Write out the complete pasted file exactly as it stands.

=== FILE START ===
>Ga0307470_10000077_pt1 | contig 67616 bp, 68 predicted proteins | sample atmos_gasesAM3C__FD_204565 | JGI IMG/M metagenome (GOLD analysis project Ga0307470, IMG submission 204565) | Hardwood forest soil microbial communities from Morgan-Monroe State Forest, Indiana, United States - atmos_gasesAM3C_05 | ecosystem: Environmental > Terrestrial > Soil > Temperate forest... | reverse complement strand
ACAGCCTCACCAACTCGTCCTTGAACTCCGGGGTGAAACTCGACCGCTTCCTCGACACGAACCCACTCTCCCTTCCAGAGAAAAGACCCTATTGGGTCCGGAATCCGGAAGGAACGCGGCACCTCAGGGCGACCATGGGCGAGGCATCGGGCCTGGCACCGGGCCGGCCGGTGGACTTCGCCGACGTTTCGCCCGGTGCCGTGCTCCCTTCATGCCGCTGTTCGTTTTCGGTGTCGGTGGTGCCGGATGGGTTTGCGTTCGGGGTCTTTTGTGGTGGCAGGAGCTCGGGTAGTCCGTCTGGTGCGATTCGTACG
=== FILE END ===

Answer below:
>Ga0307470_10000077_pt1 | contig 67616 bp, 68 predicted proteins | sample atmos_gasesAM3C__FD_204565 | JGI IMG/M metagenome (GOLD analysis project Ga0307470, IMG submission 204565) | Hardwood forest soil microbial communities from Morgan-Monroe State Forest, Indiana, United States - atmos_gasesAM3C_05 | ecosystem: Environmental > Terrestrial > Soil > Temperate forest... | reverse complement strand
ACAGCCTCACCAACTCGTCCTTGAACTCCGGGGTGAAACTCGACCGCTTCCTCGACACGAACCCACTCTCCCTTCCAGAGAAAAGACCCTATTGGGTCCGGAATCCGGAAGGAACGCGGCACCTCAGGGCGACCATGGGCGAGGCATCGGGCCTGGCACCGGGCCGGCCGGTGGACTTCGCCGACGTTTCGCCCGGTGCCGTGCTCCCTTCATGCCGCTGTTCGTTTTCGGTGTCGGTGGTGCCGGATGGGTTTGCGTTCGGGGTCTTTTGTGGTGGCAGGAGCTCGGGTAGTCCGTCTGGTGCGATTCGTACG